of border warfare, which was waged so ruthlessly along the state line during the
civil war. He was the greatest admirer of trees; every kind bore a charm for him
and many his tender care. Few birds or beasts escaped his observation and oft
won his consideration, yielding him joy in return.
The day before his death was the first day he remarked that he was not able to
read the newspaper and eagerly asked the important news. Nahum Tate, poet
expressed the thought exactly to his liking as to a rule of life: "Some
books I'd have acquaintance to but very good and very few." He found much
rare pleasure in reading and memorizing the poems of Oliver Goldsmith, and could
quote copiously this charming and delightful anchor. He was fond of Pope,
Dryden, Thompson, in fact most of the poets had a message that was sure of his
appreciation. He devoted studiously the last twenty years of his life to reading
and his mind was well stored with the best authors. His thoughts were deep and
wide to those who could come at him. A man with an individuality, a character
stamped so strong that it may be said he stood
alone and the world stood by him. He was a religious man that never commended as
a example his own virtues.
Mr. Burke was a good citizen, a kind father and husband and a true friend. He
left a memory to be cherished with pride by those who knew this
courageous useful soul known to so many early settlers. His family were all
gathered around him in the last moments, the near and dear ones when he gave up
the life he had loved. He traveled long in this world and at last feebly, the
common dust-beaten road of humanity, faith and hope, his two companions, at last
pointing to God, he turned aside to enter the green fields of springtime a place
to rest. Thus passed away the life of a scholarly and able man of four score and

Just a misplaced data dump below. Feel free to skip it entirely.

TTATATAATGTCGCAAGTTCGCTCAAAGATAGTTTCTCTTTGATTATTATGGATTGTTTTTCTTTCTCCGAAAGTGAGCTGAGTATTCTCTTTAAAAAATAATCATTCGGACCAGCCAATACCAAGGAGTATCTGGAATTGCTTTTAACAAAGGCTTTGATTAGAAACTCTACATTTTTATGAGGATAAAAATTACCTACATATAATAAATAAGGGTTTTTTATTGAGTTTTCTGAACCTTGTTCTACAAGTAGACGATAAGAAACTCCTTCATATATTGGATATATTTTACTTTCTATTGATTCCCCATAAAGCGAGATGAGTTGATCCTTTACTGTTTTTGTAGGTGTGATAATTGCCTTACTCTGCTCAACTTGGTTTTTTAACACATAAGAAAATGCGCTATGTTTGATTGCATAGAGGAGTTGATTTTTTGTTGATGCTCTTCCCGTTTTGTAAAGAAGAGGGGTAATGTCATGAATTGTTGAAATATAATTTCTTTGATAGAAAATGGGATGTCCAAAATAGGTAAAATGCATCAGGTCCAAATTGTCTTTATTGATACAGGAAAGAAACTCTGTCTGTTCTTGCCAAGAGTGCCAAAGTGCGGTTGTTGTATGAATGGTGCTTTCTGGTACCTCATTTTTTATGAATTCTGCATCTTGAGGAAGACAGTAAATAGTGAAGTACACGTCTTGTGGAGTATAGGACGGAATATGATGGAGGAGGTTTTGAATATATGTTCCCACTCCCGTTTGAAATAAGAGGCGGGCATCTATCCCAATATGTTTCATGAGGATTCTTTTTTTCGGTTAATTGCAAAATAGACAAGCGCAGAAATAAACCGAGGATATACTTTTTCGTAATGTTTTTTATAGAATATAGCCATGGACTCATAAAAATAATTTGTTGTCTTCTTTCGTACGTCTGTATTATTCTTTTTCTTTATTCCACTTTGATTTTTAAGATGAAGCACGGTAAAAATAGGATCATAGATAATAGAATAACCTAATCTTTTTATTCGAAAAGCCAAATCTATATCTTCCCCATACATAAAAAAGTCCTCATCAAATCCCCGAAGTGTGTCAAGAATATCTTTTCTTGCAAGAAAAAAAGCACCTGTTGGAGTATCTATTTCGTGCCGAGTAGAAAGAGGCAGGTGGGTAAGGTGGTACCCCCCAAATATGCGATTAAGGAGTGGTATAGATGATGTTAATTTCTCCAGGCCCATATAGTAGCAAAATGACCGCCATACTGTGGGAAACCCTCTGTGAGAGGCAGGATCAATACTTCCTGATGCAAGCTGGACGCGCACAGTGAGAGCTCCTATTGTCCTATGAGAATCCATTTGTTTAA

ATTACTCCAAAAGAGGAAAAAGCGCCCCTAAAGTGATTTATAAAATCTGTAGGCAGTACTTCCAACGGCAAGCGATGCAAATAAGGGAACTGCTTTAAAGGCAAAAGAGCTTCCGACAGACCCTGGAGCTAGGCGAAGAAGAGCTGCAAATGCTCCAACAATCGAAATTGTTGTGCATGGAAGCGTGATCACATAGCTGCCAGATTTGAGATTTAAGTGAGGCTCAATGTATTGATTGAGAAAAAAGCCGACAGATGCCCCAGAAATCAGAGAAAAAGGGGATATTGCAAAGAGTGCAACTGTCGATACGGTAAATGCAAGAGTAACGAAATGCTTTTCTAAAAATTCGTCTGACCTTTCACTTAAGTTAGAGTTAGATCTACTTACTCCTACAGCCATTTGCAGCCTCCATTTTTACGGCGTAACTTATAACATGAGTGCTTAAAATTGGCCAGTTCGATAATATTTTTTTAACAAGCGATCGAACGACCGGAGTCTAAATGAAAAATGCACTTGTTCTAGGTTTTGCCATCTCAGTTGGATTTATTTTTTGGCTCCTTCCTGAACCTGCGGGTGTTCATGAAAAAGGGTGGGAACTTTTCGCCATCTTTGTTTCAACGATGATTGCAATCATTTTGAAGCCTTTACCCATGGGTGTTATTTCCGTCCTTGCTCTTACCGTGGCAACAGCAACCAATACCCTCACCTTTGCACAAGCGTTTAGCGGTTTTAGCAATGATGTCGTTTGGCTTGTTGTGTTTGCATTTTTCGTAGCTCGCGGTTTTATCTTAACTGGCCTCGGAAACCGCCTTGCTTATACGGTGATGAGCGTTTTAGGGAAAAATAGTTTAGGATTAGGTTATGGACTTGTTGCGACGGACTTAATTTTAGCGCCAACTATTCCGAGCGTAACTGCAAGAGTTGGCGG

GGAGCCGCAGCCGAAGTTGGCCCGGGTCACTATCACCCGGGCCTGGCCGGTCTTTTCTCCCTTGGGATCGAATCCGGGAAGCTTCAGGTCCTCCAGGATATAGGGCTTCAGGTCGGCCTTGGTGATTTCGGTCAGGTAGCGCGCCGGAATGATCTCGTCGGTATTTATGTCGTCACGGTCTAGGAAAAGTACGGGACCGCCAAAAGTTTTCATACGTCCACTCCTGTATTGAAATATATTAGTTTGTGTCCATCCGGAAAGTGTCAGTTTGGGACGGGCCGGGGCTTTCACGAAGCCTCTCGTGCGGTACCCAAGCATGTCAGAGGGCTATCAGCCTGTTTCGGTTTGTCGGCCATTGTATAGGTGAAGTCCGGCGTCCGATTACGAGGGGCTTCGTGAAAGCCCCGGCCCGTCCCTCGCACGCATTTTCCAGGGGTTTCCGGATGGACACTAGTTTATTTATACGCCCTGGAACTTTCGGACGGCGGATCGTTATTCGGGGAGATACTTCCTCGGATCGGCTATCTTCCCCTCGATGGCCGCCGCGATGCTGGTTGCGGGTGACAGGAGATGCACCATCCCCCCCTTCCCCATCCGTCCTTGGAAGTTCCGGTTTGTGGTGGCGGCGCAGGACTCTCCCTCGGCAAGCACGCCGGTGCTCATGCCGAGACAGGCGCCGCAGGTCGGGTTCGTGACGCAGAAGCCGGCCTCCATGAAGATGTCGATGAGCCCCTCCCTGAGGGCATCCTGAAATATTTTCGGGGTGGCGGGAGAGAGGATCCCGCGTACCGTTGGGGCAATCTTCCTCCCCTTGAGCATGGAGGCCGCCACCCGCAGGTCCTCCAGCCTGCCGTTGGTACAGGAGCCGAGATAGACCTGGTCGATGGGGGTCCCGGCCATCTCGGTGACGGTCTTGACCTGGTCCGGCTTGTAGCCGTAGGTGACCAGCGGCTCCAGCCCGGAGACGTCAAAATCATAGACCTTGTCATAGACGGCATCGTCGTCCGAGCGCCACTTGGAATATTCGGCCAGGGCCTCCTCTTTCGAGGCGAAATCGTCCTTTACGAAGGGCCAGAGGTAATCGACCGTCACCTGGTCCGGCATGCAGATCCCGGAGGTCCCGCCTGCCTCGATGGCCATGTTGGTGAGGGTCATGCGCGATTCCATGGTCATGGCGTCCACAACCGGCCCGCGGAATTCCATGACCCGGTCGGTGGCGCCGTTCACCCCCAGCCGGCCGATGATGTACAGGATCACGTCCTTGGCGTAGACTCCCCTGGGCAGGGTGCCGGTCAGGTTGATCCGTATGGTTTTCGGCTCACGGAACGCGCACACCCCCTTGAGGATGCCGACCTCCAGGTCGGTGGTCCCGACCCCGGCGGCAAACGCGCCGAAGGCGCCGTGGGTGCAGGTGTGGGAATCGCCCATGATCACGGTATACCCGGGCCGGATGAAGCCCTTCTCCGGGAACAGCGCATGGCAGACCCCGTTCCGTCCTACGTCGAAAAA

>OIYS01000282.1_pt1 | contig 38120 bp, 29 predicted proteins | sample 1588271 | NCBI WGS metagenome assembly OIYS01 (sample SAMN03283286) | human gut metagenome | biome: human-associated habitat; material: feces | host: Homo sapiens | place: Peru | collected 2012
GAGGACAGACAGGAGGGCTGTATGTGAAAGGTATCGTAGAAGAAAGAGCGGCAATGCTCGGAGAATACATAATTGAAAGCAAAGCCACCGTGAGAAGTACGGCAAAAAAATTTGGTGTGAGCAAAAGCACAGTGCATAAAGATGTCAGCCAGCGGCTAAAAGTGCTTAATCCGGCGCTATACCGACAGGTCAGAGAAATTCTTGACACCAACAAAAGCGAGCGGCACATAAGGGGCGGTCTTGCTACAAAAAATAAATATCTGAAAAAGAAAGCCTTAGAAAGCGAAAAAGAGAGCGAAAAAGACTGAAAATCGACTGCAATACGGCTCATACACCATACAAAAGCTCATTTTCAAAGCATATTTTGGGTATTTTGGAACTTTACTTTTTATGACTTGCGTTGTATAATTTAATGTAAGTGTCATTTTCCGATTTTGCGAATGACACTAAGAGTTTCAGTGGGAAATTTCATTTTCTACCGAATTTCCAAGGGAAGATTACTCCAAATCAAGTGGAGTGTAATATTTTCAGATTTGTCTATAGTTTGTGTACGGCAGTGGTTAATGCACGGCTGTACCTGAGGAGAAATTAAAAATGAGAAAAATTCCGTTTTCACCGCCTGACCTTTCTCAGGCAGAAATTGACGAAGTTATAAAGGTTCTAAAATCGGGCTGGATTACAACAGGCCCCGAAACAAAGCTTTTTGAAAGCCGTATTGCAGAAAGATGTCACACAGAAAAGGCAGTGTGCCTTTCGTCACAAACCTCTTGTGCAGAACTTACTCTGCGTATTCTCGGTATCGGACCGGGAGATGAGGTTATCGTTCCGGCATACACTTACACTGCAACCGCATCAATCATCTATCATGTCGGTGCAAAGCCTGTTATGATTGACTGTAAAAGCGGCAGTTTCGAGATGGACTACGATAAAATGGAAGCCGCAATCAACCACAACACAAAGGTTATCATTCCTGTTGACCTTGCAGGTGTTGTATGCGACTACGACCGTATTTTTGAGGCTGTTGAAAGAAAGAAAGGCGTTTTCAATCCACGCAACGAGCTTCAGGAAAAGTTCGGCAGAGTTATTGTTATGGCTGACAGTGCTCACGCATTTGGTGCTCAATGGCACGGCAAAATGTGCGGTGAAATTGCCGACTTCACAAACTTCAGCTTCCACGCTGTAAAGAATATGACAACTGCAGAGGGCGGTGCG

ten. His neighbors and friends will miss a familiar figure from the stage of
life, nor need we beg of them to think of him a little. J. D.
--Contributed by Carol Veio
Pocahontas Record; Pocahontas, Iowa; Thursday, September 15, 1898
PASSING OF A PIONEER
Michael Collins, whose axe was one of the first to ring
in the woods of the Lizard, whose stalwart form was among the first to startle
the Indian in Pocahontas county and whose log cabin, always open to welcome and
shelter and feed the traveler when no other civilized human habitation could be
seen upon the banks of the historic Lizard creek, has given his soul back to his
Maker and gone to his eternal reward.
His demise occurred at his home in Clare at six o'clock
last Saturday evening. Friends in large numbers were there to administer to him
the last sad office for the dead, to fittingly prepare him for burial and
sympathize with and console his mourning relatives for in all his large
acquaintance Michael Collins hand not one enemy. To know him was to be his
friend for he died as he lived- honorable and honored. The funeral, which
took place Monday, was one of the largest ever seen on the Lizard that community
of large funerals and eminent respect for the dead. His funeral service was the
beautiful mass for the dead of the Catholic church and surely no more touching
tribute could be paid to one than were the prayers of the kneeling throng for
the repose of the soul of Michael Collins, the pioneer, the patriarch, and the
Michael Collins was born in the parish of Dunbeg,
County Clare, Ireland, March 10, 1821. At an early age he came to America and
settled in Pittsburg, Pennsylvania. On June 9, 1855, he came with his wife and
three children to Pocahontas county, Iowa, and settled on the banks of Lizard
Creek about a mile north of where the Catholic church now stands. His brother,
Hugh, now deceased, and R.P. Furlong, who had come the year before, were his
only neighbors. Walter Ford, friend and neighbor of Richard Collins for over 40
years says of him: "In those early days people on search of homes were
directed to Collins' grove and there found Mr. Collins always willing to assist
them in finding homes, and of the many that were welcomed under his roof while
finding or securing a home, not one was ever charged a cent for anything. He
took them over the prairies in his wagon and showed them the choicest
homesteads. He was often called from his work several times a day when the
Lizard Creek was high to ferry travelers across the stream in his dugout which
was hewn from a basswood tree. These services were always gratuitous."
Could anything more or better be said of the man? And
Michael Collins prospered, as he should, and leaves behind him a fine estate
which has already become famous in the historical annals of Pocahontas county.
Thus we have outlined his life as accurately as possible from the data at hand.
A more extended and complete obituary should be written for in this world there
are not many men more greatly loved and admired and more deeply mourned than was
Michael Collins. May his soul rest in peace.
He leaves an aged widow, one son and two daughters,
Miss Bridget Collins and Mrs. John Calligan, of Clare.--Manson Democrat.
Davenport Weekly Leader;